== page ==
Does anyone notice an obvious difference between these cartoons:
The lamest ones are the ones that depict a growth of pens in response to the Islamic violence that attempts to silence the pens. Why? Because these cartoonists aren’t actually taking any risks.
cartoonists around the world created drawings responding to the attacks in Paris that killed 12 staffers at the satirical French weekly Charlie Hebdo. Many of the responses quickly gained traction on social media, gathering likes, shares and retweets.
I read online comments from people praising cartoonists for “not being silenced” as standing united with the Charlie Hebdo cartoonists and editor-in-chief. BS.
Apparently, I wasn’t alone in my derision. Mark Steyn, via HotAir:
A necessary corrective to the well-meaning but impotent “Je suis Charlie” cris de coeur. Yesterday that was a social media phenonemon, hashtag solidarity in the spirit of the “Bring Back Our Girls” phrase that circulated months ago after the Boko Haram kidnappings. Months later, the girls still aren’t back. And we — particularly our major media outlets — are most emphatically not Charlie. As Matt Welch said, “few of us are that good, and none of us are that brave.” If you doubt him, pay close attention to the many, many cartoon tributes to Charlie Hebdo appearing today in newspaper op-ed pages or being favorited on Twitter and Facebook. Most are variations on “the pen is mightier than the sword,” which is nice but hollow in this case for the simple reason that virtually none of these tributes takes the bold extra step of featuring Mohammed in the cartoon. The trend is towards stronger anti-blasphemy norms, not vice versa. Let’s keep what’s left of our dignity by acknowledging that, at least.
Steyn’s point, amid the “Je suis Charlie” cacophony, is that if more of us really were like Charlie, the Hebdo staff probably wouldn’t be dead. They assumed the entirety of the risk in defying Islamic taboos because their bigger, stronger, better funded brothers and sisters in western media declined to share it by publishing the images themselves. Even now, with blood on the floor in Paris, many of them are still blacking out the cartoons. (The Washington Post is a notable exception.) How do you censor the images those men died defending and then say “Je suis Charlie” with a straight face? And more to the point, how do you do it when those images are at the center of a major international news event? Steyn makes the same point here as Ross Douthat did yesterday. It’s one thing to reject a cartoon of Mohammed on grounds of poor taste or poor skill. That’s an op-ed decision. It’s another thing entirely to refuse to publish it when it’s part of the lead story in every paper in the western-speaking world. Douthat:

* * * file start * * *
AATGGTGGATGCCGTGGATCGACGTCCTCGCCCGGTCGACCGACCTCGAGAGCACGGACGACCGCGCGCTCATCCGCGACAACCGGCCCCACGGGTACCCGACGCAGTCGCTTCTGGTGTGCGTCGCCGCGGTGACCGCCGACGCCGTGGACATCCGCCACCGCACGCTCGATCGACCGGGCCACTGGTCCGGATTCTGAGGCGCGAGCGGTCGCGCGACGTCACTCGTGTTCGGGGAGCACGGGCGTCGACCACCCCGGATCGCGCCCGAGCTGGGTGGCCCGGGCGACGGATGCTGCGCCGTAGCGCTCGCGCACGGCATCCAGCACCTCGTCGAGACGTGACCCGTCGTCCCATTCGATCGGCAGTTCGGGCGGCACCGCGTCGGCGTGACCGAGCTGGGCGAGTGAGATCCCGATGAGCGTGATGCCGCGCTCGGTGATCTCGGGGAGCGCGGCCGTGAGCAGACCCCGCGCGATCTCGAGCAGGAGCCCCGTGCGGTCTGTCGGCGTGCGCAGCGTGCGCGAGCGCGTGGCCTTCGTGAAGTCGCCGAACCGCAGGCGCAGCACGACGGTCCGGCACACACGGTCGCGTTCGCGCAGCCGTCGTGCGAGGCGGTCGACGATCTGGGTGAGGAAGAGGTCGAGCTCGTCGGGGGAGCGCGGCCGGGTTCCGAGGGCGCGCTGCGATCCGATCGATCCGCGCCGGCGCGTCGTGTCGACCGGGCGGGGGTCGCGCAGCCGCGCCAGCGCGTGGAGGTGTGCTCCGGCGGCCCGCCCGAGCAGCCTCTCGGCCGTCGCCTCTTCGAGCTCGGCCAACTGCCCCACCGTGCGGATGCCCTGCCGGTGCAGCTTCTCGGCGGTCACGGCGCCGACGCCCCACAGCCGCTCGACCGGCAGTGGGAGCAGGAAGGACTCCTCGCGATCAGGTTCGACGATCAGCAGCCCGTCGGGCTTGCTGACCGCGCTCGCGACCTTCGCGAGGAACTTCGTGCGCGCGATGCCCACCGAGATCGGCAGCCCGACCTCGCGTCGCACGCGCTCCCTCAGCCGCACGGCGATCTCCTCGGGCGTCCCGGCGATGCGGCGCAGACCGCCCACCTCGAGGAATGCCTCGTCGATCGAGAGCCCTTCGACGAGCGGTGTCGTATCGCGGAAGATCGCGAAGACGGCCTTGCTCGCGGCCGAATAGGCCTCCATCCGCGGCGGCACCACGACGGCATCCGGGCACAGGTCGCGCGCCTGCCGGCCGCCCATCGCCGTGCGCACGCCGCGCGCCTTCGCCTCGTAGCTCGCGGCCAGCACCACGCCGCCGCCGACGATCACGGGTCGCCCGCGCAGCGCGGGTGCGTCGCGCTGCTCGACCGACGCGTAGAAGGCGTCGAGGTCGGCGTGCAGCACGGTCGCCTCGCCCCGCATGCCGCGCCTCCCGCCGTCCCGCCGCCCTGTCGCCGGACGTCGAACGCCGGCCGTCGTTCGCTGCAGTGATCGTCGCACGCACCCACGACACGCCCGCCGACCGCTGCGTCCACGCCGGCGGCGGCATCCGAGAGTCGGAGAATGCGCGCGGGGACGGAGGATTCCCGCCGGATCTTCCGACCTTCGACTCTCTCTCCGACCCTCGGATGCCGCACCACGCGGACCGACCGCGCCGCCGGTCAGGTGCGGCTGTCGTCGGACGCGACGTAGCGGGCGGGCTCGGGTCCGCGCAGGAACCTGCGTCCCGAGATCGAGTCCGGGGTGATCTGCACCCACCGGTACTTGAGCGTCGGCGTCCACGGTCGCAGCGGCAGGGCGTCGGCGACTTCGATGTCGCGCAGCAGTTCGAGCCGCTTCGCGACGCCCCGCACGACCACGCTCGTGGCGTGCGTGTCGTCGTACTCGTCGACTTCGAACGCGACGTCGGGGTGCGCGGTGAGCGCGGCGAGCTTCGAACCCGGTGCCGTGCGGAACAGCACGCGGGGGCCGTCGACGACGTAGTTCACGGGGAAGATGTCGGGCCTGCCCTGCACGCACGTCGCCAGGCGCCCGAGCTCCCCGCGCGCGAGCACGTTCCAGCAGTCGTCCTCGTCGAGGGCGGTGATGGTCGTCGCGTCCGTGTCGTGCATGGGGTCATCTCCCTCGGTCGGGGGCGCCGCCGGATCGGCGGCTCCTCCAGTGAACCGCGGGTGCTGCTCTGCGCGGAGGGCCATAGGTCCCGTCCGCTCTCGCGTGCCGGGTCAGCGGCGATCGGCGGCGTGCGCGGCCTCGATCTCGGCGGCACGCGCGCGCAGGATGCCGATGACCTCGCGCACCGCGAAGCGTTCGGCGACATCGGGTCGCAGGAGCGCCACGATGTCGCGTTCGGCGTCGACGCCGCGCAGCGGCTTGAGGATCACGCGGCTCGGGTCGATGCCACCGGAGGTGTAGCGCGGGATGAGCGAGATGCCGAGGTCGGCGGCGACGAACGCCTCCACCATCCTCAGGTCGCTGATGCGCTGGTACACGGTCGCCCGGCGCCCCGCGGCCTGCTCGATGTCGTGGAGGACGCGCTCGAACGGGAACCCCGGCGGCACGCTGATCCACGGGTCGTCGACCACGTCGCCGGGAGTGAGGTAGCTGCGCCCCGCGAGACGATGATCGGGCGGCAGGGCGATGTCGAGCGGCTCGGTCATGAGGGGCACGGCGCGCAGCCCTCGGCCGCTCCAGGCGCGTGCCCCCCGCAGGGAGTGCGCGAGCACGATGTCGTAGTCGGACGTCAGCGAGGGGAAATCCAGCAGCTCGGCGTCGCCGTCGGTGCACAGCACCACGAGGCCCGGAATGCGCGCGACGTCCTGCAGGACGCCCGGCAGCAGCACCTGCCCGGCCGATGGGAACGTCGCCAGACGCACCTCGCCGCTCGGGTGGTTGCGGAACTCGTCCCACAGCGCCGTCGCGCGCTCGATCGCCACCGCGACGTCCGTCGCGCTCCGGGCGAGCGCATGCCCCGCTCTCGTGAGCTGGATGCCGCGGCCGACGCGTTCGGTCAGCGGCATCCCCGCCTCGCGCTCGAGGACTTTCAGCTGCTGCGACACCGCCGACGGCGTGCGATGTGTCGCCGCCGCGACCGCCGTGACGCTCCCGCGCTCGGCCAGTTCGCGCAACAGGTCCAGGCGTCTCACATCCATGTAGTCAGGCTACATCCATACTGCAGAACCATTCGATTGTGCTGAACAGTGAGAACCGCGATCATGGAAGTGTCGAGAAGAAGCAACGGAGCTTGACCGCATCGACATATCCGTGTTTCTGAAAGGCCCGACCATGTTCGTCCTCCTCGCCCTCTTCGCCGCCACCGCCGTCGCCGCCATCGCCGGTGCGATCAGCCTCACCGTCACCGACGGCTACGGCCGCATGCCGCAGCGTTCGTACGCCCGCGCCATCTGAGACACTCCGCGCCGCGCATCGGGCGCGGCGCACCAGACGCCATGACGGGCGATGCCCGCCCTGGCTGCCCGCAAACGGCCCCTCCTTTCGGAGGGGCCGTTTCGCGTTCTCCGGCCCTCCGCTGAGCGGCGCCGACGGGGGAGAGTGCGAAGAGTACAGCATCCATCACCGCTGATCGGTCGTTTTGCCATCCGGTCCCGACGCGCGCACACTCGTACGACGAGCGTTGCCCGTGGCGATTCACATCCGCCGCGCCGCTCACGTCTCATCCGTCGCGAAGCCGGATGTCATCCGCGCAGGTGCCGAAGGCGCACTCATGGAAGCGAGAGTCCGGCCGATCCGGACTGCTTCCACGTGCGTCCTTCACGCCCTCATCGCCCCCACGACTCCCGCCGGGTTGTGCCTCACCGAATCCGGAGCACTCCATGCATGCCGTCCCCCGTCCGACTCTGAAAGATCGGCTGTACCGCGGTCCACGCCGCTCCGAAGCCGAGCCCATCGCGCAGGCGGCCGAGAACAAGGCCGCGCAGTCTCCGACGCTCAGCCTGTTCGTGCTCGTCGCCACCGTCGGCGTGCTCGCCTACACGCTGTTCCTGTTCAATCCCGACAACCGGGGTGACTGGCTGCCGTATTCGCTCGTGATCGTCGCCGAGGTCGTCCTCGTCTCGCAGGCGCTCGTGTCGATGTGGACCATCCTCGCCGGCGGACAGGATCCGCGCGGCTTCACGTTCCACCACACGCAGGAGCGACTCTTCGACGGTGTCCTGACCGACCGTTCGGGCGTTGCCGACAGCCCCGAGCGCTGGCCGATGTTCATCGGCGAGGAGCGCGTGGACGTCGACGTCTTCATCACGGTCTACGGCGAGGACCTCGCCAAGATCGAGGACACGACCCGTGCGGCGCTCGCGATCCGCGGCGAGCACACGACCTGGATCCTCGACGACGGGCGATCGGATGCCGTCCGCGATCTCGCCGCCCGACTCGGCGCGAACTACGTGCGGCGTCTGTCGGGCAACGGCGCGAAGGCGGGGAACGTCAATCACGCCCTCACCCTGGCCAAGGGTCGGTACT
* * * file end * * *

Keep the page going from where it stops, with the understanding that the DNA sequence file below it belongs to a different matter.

[T]he kind of blasphemy that Charlie Hebdo engaged in had deadly consequences, as everyone knew it could … and that kind of blasphemy is precisely the kind that needs to be defended, because it’s the kind that clearly serves a free society’s greater good. If a large enough group of someones is willing to kill you for saying something, then it’s something that almost certainly needs to be said, because otherwise the violent have veto power over liberal civilization, and when that scenario obtains it isn’t really a liberal civilization any more. Again, liberalism doesn’t depend on everyone offending everyone else all the time, and it’s okay to prefer a society where offense for its own sake is limited rather than pervasive. But when offenses are policed by murder, that’s when we need more of them, not less, because the murderers cannot be allowed for a single moment to think that their strategy can succeed.
But their strategy did succeed. They machine-gunned a roomful of satirists, daring western media to defy them by printing the cartoons themselves, and most declined.
If these cartoonists want to show true solidarity and make an “eff u, we won’t be silenced” statement, they’d be drawing Mohammed. Not to disrespect decent Muslims; but to defy the salafists and Islamic terrorists.
There’s nothing writ in the Quran that prophets can’t be drawn, anyway. The belief that you can’t draw or depict Muhammad’s likeness because if you do, you are insulting Islam and the Prophet Muhammad is somewhat of a recent, modern convention than a traditional one.
Similar to the lameness of the cartoonist “solidarity”, is the refusal of news organizations to show cartoons of Mohammed. As I wrote:
At this time in history, it’s very appropriate and necessary to give an eff-u and draw and post cartoons of Mohammed. Everyone should do this. Reasonable Muslims should and will understand that this act of defiance is not meant to disrespect and hurt them, but to make a statement against murderous terrorists and those Islamists who think like them, desiring to impose their beliefs unto others. If a Muslim feels affected negatively by this, that’s a problem he needs to resolve within himself.
Who remembers the South Park “Super Best Friends” episode? It came out in 2001, before 9/11 (and no, 9/11 wasn’t blowback for South Park):[youtube]https://www.youtube.com/watch?v=kAcwzrwsEnc[/youtube]
There was no controversy over that episode until around 2006, post-Danish Mohammed cartoon controversy.
Some more cartoons making related statements:
A former fetus, the “wordsmith from nantucket” was born in Phoenix, Arizona in 1968. Adopted at birth, wordsmith grew up a military brat. He achieved his B.A. in English from the University of California, Los Angeles (graduating in the top 97% of his class), where he also competed rings for the UCLA mens gymnastics team. The events of 9/11 woke him from his political slumber and malaise. Currently a personal trainer and gymnastics coach.
The wordsmith has never been to Nantucket.